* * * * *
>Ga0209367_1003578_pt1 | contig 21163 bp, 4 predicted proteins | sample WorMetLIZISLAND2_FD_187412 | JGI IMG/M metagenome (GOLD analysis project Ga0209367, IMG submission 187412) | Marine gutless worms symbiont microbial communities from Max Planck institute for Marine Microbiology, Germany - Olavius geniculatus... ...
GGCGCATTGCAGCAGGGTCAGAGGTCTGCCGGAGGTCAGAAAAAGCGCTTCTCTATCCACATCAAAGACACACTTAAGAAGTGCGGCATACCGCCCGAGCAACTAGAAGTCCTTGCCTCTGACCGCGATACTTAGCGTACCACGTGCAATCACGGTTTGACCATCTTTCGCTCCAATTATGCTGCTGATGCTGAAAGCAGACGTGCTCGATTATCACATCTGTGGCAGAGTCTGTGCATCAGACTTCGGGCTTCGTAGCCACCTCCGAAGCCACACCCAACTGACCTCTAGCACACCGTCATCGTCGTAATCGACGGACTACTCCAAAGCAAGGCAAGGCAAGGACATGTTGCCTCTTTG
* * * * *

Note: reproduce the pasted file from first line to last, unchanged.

>Ga0209367_1003578_pt1 | contig 21163 bp, 4 predicted proteins | sample WorMetLIZISLAND2_FD_187412 | JGI IMG/M metagenome (GOLD analysis project Ga0209367, IMG submission 187412) | Marine gutless worms symbiont microbial communities from Max Planck institute for Marine Microbiology, Germany - Olavius geniculatus... ...
GGCGCATTGCAGCAGGGTCAGAGGTCTGCCGGAGGTCAGAAAAAGCGCTTCTCTATCCACATCAAAGACACACTTAAGAAGTGCGGCATACCGCCCGAGCAACTAGAAGTCCTTGCCTCTGACCGCGATACTTAGCGTACCACGTGCAATCACGGTTTGACCATCTTTCGCTCCAATTATGCTGCTGATGCTGAAAGCAGACGTGCTCGATTATCACATCTGTGGCAGAGTCTGTGCATCAGACTTCGGGCTTCGTAGCCACCTCCGAAGCCACACCCAACTGACCTCTAGCACACCGTCATCGTCGTAATCGACGGACTACTCCAAAGCAAGGCAAGGCAAGGACATGTTGCCTCTTTG